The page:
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We made our way across the valley floor toward Birmingham, but realized as we climbed a smaller ridge around 20 miles out that we weren’t going to make it into the city before dark. Not wanting to ride through the dark for a third night, we opted to find a hotel in the area, along with some real food and some ice cold beers. Surprisingly, even in dire need of a hot shower and something resembling a bed, one can still be picky in where he rests his head. Sean vetted several of the local hotels before making the call. He needed an indoor pool. The rest of us couldn’t disagree.

We settled on a newly-built Best Western with a free continental breakfast, a hot tub, and of course Sean’s indoor pool. A pair of contractors were putting the finishing touches on the breakfast bar as we rolled our dusty steeds through the lobby and into our room. We unloaded quickly and headed straight for the Ruby Tuesday’s next door. Then a quick dip in the pool and hot tub, followed by showers, washing what clothes we could in the sink, and finally a good night’s sleep.

Early that morning, we cashed in on the complimentary breakfast. Our room was directly next to the breakfast bar, so along with their free breakfast the guests were treated to a complimentary musical performance: Scott’s hour-long rendition of “Drying Your Clothing with a Hair Dryer”. A classic.

We loaded up and headed out without wasting much time. Scott had set up a coffee date with one an old friend at Birmingham’s Woodlawn Cycle Café. We were only 15 miles out, and looking forward greedily to a nice morning espresso and another meal as soon as we got there. This last leg of the route wound through the Magic City’s industrial side. We cycled past once-bustling old steel mill towns, and long rail lines which spider outwards from downtown. We must have looked confused as we pedaled straight past the café’s all-white facade, as the barista Michael leaned out the door while we circled in the street.

 “I know you guys didn’t just ride past the shop without coming in to say hello?”

 Laughing, Sean replied, “No way! We were looking for you!”

Inside we were greeted by a stark white, clean interior accented with beautiful subway tile and reused shiplap. Beer taps were gleaming, flowing with local craft beer, and the Marzocco spit out steamy, golden nectar. I’m pretty sure if there’s a Heaven for cyclists, it must look something like this. We were warmly received by the owner and by Michael, who made us feel incredibly welcome, like long lost friends. Our bikes were welcomed inside too, through a garage door along the front wall next to a row of hanging racks.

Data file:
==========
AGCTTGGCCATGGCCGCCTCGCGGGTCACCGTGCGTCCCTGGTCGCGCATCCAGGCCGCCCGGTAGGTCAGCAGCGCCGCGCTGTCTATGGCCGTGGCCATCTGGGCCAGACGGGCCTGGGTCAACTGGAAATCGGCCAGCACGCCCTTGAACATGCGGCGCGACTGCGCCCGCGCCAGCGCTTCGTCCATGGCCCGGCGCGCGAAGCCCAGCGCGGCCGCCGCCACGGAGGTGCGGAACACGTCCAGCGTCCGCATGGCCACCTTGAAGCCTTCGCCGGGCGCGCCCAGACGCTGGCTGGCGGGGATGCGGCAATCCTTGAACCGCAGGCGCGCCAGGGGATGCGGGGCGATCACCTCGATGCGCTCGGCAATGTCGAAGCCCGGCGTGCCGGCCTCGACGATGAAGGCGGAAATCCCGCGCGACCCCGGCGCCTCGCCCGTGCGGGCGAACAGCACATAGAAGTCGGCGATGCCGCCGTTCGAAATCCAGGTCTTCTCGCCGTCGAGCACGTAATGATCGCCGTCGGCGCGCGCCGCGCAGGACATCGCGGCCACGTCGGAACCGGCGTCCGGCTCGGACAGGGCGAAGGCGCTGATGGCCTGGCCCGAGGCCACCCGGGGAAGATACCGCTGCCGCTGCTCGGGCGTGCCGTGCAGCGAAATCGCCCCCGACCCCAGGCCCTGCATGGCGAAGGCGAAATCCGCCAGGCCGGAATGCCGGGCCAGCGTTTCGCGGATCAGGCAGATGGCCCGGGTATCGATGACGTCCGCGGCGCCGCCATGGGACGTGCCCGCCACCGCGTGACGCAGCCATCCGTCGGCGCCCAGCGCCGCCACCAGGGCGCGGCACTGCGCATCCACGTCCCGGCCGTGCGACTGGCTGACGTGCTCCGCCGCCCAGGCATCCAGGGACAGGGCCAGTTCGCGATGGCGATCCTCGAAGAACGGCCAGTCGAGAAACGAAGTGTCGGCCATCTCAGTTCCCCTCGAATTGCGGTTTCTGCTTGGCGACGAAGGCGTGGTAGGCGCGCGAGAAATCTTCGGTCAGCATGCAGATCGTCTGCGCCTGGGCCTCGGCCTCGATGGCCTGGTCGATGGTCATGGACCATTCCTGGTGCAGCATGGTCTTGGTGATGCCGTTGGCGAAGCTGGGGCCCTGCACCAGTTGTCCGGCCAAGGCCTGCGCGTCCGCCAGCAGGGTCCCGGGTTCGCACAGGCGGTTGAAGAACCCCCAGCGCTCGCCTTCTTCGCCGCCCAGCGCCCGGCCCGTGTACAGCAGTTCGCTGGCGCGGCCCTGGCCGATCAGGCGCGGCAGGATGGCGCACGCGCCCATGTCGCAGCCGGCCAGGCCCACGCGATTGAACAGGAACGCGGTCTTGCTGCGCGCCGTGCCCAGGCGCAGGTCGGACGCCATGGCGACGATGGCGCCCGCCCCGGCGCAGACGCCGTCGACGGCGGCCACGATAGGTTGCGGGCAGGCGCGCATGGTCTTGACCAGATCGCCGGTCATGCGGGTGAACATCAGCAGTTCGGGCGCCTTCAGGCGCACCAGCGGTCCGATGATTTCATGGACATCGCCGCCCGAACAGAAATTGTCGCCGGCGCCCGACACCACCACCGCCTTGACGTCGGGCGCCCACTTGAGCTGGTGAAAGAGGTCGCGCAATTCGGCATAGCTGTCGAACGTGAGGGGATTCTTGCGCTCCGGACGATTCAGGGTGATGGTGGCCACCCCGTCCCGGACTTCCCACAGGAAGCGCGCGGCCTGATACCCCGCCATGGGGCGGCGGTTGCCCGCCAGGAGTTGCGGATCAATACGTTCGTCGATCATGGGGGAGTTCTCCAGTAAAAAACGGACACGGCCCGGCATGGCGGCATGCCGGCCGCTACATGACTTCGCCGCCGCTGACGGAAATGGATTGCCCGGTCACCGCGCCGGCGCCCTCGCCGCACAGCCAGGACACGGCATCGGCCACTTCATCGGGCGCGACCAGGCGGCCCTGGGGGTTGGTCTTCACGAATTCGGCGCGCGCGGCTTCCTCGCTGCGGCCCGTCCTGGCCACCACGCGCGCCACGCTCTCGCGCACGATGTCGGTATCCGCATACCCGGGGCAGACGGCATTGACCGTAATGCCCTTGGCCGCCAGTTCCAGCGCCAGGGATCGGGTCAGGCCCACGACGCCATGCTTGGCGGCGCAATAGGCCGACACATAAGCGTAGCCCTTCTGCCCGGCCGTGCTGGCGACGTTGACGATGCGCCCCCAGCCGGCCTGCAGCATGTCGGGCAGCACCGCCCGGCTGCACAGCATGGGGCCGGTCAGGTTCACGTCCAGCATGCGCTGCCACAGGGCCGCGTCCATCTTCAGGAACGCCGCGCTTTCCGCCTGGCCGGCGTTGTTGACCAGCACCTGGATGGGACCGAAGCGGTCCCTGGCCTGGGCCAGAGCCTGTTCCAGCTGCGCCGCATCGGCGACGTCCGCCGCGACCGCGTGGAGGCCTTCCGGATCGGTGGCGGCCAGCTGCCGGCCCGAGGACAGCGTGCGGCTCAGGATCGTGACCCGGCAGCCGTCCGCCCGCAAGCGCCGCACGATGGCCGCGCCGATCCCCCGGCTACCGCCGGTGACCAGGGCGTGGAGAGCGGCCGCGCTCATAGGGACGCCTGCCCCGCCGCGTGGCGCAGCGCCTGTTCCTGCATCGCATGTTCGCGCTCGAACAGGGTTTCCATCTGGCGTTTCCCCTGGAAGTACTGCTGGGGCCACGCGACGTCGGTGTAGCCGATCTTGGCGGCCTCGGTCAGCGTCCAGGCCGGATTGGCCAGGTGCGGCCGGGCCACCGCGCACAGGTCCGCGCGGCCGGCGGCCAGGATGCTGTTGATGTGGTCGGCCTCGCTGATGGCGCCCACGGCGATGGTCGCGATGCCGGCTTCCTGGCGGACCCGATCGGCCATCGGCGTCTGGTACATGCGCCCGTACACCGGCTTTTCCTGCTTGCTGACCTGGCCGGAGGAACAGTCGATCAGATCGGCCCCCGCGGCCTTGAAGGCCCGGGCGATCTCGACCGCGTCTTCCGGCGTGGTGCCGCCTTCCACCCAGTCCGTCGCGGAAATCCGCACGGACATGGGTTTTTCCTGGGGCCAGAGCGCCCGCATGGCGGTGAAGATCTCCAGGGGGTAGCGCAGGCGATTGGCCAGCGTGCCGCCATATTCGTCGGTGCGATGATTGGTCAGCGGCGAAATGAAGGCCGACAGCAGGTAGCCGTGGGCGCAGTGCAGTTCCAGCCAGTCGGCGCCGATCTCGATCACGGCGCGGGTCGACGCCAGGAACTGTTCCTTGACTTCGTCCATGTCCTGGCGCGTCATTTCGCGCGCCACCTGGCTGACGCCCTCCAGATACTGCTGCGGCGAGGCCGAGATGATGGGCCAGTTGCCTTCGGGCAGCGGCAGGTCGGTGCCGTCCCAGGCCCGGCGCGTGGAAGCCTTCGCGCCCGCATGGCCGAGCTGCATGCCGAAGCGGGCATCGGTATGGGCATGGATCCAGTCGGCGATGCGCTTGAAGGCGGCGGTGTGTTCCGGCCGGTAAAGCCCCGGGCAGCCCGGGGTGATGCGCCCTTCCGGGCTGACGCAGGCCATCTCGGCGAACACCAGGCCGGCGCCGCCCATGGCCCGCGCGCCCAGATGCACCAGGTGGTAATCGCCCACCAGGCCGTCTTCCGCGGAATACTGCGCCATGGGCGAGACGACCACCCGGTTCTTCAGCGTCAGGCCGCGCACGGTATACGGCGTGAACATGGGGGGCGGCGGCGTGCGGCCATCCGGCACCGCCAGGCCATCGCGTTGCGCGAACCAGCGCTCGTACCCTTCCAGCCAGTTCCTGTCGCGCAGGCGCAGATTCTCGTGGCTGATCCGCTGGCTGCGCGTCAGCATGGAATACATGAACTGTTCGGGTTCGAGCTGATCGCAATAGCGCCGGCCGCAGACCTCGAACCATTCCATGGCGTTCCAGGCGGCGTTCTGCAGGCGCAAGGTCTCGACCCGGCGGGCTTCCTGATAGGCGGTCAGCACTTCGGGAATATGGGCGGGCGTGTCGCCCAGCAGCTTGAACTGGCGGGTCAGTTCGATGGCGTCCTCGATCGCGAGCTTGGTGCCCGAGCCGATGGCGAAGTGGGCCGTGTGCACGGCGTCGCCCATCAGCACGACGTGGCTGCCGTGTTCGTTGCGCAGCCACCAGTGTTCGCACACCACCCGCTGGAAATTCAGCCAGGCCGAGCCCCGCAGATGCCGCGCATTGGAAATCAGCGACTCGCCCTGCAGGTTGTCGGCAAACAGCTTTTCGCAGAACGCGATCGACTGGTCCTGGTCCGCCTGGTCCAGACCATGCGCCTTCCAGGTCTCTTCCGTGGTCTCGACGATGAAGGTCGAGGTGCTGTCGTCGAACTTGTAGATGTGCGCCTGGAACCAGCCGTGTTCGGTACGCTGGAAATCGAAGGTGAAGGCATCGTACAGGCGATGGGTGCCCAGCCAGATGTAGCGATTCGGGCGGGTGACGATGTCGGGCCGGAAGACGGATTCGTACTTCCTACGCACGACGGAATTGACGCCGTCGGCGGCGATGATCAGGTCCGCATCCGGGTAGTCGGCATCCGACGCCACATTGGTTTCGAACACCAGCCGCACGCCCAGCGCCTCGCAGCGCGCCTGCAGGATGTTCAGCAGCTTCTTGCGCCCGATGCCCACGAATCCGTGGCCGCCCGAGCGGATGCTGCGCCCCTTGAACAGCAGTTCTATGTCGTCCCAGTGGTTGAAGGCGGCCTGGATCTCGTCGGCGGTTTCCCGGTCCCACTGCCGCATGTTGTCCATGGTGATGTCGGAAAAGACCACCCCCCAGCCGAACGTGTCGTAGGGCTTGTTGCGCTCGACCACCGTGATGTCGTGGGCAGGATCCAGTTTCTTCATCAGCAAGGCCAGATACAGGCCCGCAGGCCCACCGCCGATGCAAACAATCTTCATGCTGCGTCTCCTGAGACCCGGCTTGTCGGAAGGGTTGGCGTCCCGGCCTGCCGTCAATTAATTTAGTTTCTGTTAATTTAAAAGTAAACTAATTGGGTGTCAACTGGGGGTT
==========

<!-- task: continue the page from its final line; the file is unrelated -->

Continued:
The staff immediately wanted to know where we had come from and what we had seen along the way. We regaled them with our four-day tale, and before long others who overheard our conversation were introducing themselves and listening in more intently. Michael pulled us some of the best espresso we could recall having, from beans roasted down the street at his family roasting business (Domestique Coffee) before suggesting an IPA and a stout from a Birmingham brewery just around the corner.

Photos were taken as we chowed down on delicious locally-sourced food, and Scott’s friend showed up to chat until it was time to make the train ride home.

 

We said our goodbyes and finished our ride up past the city line of skyscrapers, passing along the Rotary Trail and under the famous Magic City sign – a fitting arrival. Scott and Sean headed off to a deli to find subs and root beer, while Jay and I went to the Amtrak station to pick up our tickets and check in our bikes. They didn’t have tickets for us! That might have been my fault; I may not have actually pressed the purchase button before leaving Atlanta. Luckily there was still room for us and our bikes, so I bought two more tickets. We carried our bikes up to the platform and heaved them up to an attendant in the baggage car.

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We found our seats and were surprised by an incredible amount of legroom, but being honest about our intentions, decided we should just go ahead and make camp in the bar car. Beer after beer, mile after mile, we watched the scenery fly by as the train rolled homeward. We swapped old stories, recapped the ride and laughed the whole way back – before long winding up incredibly drunk. After a while, the conductor stopped by our table to scrutinize the ever-expanding pile of empty beer bottles on the table and laughed aloud.

 

“You guys know how to ride a train!”

 

He was right. This is the way to travel.

Five hours later, the train pulled into Atlanta, and out on the platform we unloaded the bikes in the dim light of late evening. We hadn’t had a single flat on the trip until my bike came off the baggage car. The first flat. The only flat. Probably for the best that I had to change it before we rode home – it gave us some extra time to sober up before those last few miles on the bike. Winding home through the city lights, I was reminded of the end of “Stand by Me” as each rider disappeared down a side road, taking off in his own direction.

 

“Good riding with you guys!”

 

This was a solid route that stoked our excitement for all the bikepacking possibilities that begin to open up with walk-up bike service on Amtrak. This is a huge step in the right direction for bike-centric travel and touring in the southeast, and one that we’re already planning to use to our advantage for future trips.